Machine generated contents note: part I GENERAL ASPECTS -- 1. Climate Change and Vector-Borne Viral Diseases / Peng Bi -- 1.1. Introduction -- 1.2. Epidemiology of VVD -- 1.2.1. What are VVD? -- 1.2.2. Temporal -- spatial distribution of VVD around the world -- 1.2.3. Factors that affect the transmission -- 1.3. Association between climatic variables and emerging VVD -- 1.3.1. Dengue fever -- 1.3.2. Yellow fever -- 1.3.3. Viral encephalitis: Japanese encephalitis, Murray Valley encephalitis, and West Nile encephalitis -- 1.3.4. Ross River fever and Barmah Forest fever -- 1.3.5. Chikungunya fever -- 1.3.6. Rift Valley fever -- 1.3.7. Omsk hemorrhagic fever and Crimean -- Congo hemorrhagic fever -- 1.4. Invasion of nonzoonotic VVD to humans -- 1.5. Implications and recommendations for prevention and control -- References -- 2. Impact of Climate Change on Vector-Borne Arboviral Episystems / Jonathan F. Day -- 2.1. Introduction -- 2.2. complex factors influencing mosquito-borne arbovirus episystems -- 2.3. West Nile virus -- 2.3.1. Influence of climate on the North American WNV episystem -- 2.3.2. Effects of future changes in climate on the North American WNV episystem -- 2.4. Dengue in Florida -- 2.4.1. Did climate change play a role in the reemergence of dengue in Florida? -- 2.5. Bluetongue -- 2.5.1. Influence of climate on the European bluetongue episystem -- 2.5.2. role of climate change in the European BTV episystem -- 2.6. Conclusions -- Acknowledgement -- References -- 3. Influence of Climate Change on Mosquito Development and Blood-Feeding Patterns / William K. Reisen -- 3.1. Introduction -- 3.2. Mosquito development -- 3.2.1. Temperature -- 3.2.2. Precipitation -- 3.2.3. Effects of elevated CO2 concentration -- 3.2.4. Photoperiodic cues -- 3.3. Blood-feeding patterns -- 3.3.1. Temperature -- 3.3.2. Humidity -- 3.3.3. Cumulative impact on mosquito-borne viral infections -- References -- 4. Environmental Perturbations That Influence Arboviral Host Range: Insights Into Emergence Mechanisms / William K. Reisen -- 4.1. Introduction -- 4.2. changing environment -- 4.3. Deforestation and the epizootic emergence of Venezuelan equine encephalitis virus -- 4.4. Rice, mosquitoes, pigs, and Japanese encephalitis virus -- 4.5. Culex pipiens complex, house sparrows, urbanization, and west Nile virus -- 4.6. Urbanization, global trade, and the reemergence of chikungunya virus -- 4.7. Conclusions -- References -- 5. Socio-Ecology of Viral Zoonotic Transfer / Sarah Paige -- 5.1. Introduction -- 5.2. Historical perspective -- 5.3. Human -- animal interface -- 5.4. Surveillance -- 5.5. Deforestation and fragmentation -- 5.6. Urbanization -- 5.7. Examples -- 5.7.1. Nipah virus -- 5.7.2. Hendra -- 5.7.3. Influenza -- 5.8. Conclusion -- References -- 6. Human Behavior and The Epidemiology of Viral Zoonoses / Calum N.L. Macpherson -- 6.1. Introduction -- 6.2. Societal changes and the epidemiology of viral zoonoses -- 6.2.1. human-animal relationship -- 6.2.2. Migration and population movements -- 6.2.3. Climate change and vectors -- 6.3. Viral zoonoses and human societal values -- 6.3.1. Individual and collective responsibility -- 6.4. Human behavior and the epidemiology of vector-borne viral zoonoses -- 6.4.1. Yellow fever (urban yellow fever, sylvatic or jungle yellow fever) -- 6.4.2. WNV -- 6.4.3. TBE -- 6.4.4. Encephalitides -- 6.4.5. LAC encephalitis -- 6.4.6. JE -- 6.4.7. Saint Louis encephalitis (SLE) -- 6.4.8. EEE -- 6.4.9. Venezuelan equine encephalitis (VEE) -- 6.5. Human behavior and the epidemiology of respiratory viral zoonoses -- 6.5.1. HeV -- 6.5.2. NIV -- 6.5.3. SARS -- 6.5.4. Influenza H1N1 -- 6.5.5. Influenza H5N1 -- 6.5.6. Travel and respiratory viral zoonoses -- 6.6. Human behavior and the epidemiology of waterborne viral zoonoses -- 6.6.1. Waterborne zoonotic viruses -- 6.6.2. Epidemiology of waterborne viral zoonoses -- 6.6.3. Prevention and control -- 6.7. Human behavior and the epidemiology of wildlife-associated Viral Zoonoses -- 6.7.1. Case study: bushmeat hunting in Cameroon -- 6.7.2. Epidemiology of viral zoonoses from wildlife -- 6.8. role of human behavior in the control of viral zoonoses -- 6.8.1. Communication -- References -- 7. Global Travel, Trade, And The Spread Of Viral Infections / Douglas W. MacPherson -- 7.1. Introduction -- 7.2. Basic principles -- 7.2.1. Extension -- 7.2.2. Expression -- 7.3. overview of population mobility -- 7.4. dynamics of modern population mobility -- 7.5. Human population mobility and the spread of viruses -- 7.6. biological aspects of population mobility and the spread of viruses -- 7.7. demographic aspects of population mobility and the spread of viruses -- 7.7.1. Elements related to the volume of travel -- 7.7.2. Elements related to disparities in health practices -- 7.7.3. Situations where population mobility and travel can affect The Spread of Viruses -- 7.7.4. Humanitarian and complex emergencies -- 7.7.5. Social and economic aspects of population mobility -- 7.7.6. overview of trade -- 7.7.7. Trade and the spread of viruses -- 7.8. Potential impact of climate change -- 7.9. Conclusion -- References -- 8. Effects of Land-Use Changes and Agricultural Practices on The Emergence and Reemergence of Human Viral Diseases / Richard Coker -- 8.1. Introduction -- 8.2. Ecological and environmental changes -- 8.2.1. Deforestation -- 8.2.2. Habitat fragmentation -- 8.2.3. Structural changes in ecosystems -- 8.3. Agricultural change -- 8.3.1. Agricultural expansion -- 8.3.2. Intensification of livestock production -- 8.4. Demographic changes -- 8.4.1. Urbanization -- 8.5. Land use, disease emergence, and multifactorial causation -- 8.6. Conclusion -- References -- 9. Animal Migration and Risk of Spread of Viral Infections / John Y. Takekawa -- 9.1. Introduction -- 9.1.1. Animal migration and disease -- 9.2. Does animal migration increase risk of viral spread? -- 9.3. Examples of migratory animals and spread of viral disease -- 9.3.1. Birds -- 9.3.2. Mammals -- 9.3.3. Fish and herpetiles -- 9.4. Climate change effects on animal migration and viral zoonoses -- 9.5. Shifts in timing of migration and range extents -- 9.6. Combined effects of climate change, disease, and migration -- 9.7. Conclusions and future directions -- Acknowledgements -- References -- 10. Illegal Animal and (Bush) Meat Trade Associated Risk of Spread of Viral Infections / Bruno Chomel -- 10.1. Introduction -- 10.2. Search strategy and selection criteria -- 10.3. bushmeat trade -- 10.4. Bushmeat hunting and emerging infectious diseases -- 10.5. Risk factors and modes of transmission -- 10.5.1. Human-nonhuman primate overlap -- 10.5.2. Behavioral risks -- 10.6. Conservation and wildlife sustainability -- 10.7. Case study: The role of the bushmeat trade in the evolution of HIV -- 10.8. Illegal trade of domestic animals and exotic pets -- 10.9. Discussion and future directions -- 10.10. Prevention and control: From supply and demand to health education techniques -- 10.11. New technologies -- 10.11.1. Laboratory tools -- 10.11.2. Surveillance tools -- 10.12. Collaboration: Multidisciplinary advances and next steps -- 10.13. Conclusion -- Conflicts of interest -- References -- 11. Biological Significance of Bats as a Natural Reservoir Of Emerging Viruses / Richard A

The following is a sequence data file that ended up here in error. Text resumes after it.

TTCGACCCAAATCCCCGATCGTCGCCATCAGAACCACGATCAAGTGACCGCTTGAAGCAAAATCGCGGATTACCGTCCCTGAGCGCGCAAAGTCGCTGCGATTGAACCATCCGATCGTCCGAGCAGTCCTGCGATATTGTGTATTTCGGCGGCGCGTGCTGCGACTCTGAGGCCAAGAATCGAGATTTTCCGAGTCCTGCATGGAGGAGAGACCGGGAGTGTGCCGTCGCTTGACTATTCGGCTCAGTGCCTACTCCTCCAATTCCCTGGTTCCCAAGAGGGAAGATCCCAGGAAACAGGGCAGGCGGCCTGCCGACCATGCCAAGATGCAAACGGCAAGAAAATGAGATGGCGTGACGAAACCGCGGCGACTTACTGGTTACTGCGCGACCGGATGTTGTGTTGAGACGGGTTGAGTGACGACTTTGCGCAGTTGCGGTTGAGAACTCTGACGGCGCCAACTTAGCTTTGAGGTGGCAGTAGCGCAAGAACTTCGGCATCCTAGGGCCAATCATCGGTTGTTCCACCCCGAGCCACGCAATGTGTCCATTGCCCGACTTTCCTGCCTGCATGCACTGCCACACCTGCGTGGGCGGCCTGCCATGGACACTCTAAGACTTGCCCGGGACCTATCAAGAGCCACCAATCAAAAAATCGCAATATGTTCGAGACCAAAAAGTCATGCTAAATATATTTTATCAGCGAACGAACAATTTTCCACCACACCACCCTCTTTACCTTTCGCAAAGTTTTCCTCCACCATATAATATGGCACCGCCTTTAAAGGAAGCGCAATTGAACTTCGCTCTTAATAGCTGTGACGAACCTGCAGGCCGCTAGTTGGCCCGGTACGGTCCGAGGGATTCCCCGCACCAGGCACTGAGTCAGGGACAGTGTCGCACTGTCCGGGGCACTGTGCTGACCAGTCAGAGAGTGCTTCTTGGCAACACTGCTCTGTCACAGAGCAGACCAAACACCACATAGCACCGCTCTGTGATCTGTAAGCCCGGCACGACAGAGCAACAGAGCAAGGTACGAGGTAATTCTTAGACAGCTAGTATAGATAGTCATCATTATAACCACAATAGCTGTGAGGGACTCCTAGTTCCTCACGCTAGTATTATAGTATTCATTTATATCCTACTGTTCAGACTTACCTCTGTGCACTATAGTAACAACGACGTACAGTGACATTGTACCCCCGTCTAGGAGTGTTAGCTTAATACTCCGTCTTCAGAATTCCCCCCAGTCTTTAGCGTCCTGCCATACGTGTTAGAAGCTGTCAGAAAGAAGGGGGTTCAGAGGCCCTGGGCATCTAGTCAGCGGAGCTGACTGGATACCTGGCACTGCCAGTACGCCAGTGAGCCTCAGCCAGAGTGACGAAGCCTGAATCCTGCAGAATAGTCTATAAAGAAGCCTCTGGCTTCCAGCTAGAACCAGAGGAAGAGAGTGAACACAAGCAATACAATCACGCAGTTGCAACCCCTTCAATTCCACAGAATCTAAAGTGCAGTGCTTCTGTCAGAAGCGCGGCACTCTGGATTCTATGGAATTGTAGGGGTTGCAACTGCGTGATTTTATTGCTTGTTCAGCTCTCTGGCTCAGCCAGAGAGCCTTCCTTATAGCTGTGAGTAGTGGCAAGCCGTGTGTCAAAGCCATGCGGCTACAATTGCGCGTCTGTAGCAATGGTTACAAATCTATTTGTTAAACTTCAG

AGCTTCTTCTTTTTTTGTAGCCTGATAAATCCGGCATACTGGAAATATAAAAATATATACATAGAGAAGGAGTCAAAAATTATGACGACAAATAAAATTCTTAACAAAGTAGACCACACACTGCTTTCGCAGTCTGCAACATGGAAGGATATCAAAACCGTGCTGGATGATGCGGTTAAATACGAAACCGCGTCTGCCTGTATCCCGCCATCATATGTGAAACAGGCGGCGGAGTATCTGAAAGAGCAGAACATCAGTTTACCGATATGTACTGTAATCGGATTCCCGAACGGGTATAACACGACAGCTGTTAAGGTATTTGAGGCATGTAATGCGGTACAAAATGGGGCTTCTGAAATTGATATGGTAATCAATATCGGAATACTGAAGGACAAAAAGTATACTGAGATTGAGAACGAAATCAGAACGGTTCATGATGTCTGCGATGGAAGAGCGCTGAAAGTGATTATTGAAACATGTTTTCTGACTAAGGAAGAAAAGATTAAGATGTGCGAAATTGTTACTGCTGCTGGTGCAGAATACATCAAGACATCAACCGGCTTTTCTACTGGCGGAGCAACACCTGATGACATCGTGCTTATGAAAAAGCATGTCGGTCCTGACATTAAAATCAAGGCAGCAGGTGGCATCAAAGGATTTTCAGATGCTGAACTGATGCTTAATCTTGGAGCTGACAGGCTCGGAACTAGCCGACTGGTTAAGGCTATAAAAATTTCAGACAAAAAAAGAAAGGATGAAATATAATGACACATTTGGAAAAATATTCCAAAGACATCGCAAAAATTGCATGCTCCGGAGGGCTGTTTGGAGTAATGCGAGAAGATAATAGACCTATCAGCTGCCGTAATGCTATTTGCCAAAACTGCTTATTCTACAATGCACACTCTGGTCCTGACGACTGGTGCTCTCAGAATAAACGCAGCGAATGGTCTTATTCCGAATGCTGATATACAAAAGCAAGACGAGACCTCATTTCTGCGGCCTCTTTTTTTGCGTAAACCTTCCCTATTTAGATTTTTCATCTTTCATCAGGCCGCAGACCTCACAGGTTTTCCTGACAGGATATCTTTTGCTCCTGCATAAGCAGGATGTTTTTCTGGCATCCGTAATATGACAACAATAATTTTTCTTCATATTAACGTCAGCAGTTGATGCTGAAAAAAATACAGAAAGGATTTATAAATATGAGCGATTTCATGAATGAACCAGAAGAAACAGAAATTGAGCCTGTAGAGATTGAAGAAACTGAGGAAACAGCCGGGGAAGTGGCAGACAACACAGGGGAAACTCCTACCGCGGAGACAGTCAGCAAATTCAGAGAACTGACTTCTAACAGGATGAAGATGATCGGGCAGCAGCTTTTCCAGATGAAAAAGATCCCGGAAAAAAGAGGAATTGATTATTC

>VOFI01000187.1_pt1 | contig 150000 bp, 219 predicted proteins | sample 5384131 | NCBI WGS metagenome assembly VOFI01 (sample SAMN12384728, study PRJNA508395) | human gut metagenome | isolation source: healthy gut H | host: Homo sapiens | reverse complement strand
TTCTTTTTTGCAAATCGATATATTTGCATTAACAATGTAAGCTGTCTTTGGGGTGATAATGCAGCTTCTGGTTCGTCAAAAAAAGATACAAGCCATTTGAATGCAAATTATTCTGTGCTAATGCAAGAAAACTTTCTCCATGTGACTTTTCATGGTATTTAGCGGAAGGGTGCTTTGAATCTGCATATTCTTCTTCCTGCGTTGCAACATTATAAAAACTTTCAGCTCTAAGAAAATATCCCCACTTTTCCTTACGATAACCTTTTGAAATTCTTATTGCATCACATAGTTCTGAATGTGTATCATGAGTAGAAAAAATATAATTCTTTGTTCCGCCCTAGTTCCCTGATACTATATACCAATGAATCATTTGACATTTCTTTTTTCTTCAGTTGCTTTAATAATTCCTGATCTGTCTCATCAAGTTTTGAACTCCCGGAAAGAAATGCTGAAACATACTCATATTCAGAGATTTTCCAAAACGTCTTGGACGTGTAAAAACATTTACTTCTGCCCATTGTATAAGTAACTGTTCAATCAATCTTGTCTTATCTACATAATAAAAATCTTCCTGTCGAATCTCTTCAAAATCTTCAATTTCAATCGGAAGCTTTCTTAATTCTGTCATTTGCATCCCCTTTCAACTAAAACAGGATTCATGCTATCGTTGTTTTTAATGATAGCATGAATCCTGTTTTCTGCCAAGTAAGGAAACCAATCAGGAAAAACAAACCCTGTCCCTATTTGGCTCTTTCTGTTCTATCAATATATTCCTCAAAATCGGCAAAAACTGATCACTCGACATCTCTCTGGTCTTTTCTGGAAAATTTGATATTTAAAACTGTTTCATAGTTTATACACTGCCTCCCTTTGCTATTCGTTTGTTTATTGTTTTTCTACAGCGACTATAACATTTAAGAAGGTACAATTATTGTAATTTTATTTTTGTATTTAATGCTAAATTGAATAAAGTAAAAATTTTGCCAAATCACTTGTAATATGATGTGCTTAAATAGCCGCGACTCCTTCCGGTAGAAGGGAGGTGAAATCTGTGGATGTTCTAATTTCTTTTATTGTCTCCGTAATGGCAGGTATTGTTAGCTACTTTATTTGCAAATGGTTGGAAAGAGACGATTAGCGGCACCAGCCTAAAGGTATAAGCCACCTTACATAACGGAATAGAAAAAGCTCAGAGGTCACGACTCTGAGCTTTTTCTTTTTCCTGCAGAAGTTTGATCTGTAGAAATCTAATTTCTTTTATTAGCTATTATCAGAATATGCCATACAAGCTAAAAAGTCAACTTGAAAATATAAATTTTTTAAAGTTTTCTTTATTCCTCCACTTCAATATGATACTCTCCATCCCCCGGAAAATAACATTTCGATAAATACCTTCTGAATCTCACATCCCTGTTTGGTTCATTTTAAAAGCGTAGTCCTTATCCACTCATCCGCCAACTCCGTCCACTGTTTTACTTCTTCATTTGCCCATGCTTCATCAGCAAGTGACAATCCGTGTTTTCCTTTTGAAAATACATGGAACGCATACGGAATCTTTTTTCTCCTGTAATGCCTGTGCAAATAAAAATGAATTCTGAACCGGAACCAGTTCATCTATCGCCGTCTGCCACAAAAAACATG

Bowen -- 11.1. Introduction -- 11.2. Bats as exemplars of biodiversity -- 11.3. Bats are reservoir hosts for zoonotic and emerging pathogens -- 11.3.1. Lyssaviruses -- 11.3.2. Henipaviruses -- 11.3.3. Filoviruses -- 11.3.4. Coronaviruses -- 11.3.5. Arboviruses -- 11.4. Contact rate as a driver for emergence of bat-associated zoonoses -- 11.5. Potential impact of climate change on viruses transmitted by bats -- 11.6. Conclusions -- References -- 12. Role and Strategies of Surveillance Networks in Handling Emerging And Reemerging Viral Infections / Carlos Castillo-Salgado -- 12.1. Introduction -- 12.2. Global trend of viral infectious agents and diseases -- 12.3. Recognized importance of public health surveillance -- 12.3.1. Public health surveillance as essential public health functions and core competencies -- 12.4. Definition and scope of public health surveillance -- 12.5. Key functions and uses of disease surveillance -- 12.6. New expansion of surveillance by the IHR-2005 -- 12.7. Emergence of new global surveillance networks -- 12.8. Global influenza surveillance and WHO's pandemic influenza preparedness framework -- 12.9. Early warning surveillance systems -- 12.10. Innovative approaches for surveillance -- 12.11. Electronic and web-based information platforms for information reporting, sharing, and dissemination -- 12.12. Real-time and near real-time information -- 12.13. New updated statistical methods for tracking viral and infectious disease outbreaks -- 12.13.1. Use of Geographic Information Systems (GIS) for mapping and geo-referencing public health events and risks of national and global importance -- 12.14. Using proxy and compiled web-based information from different sources -- 12.15. Incorporation of public -- private partnerships in surveillance activities -- 12.16. Use of volunteer sentinel physicians -- 12.17. Improving guidelines and protocols for viral surveillance -- 12.18. Incorporating health situation rooms or strategic command centers for monitoring, analysis, and response in surveillance efforts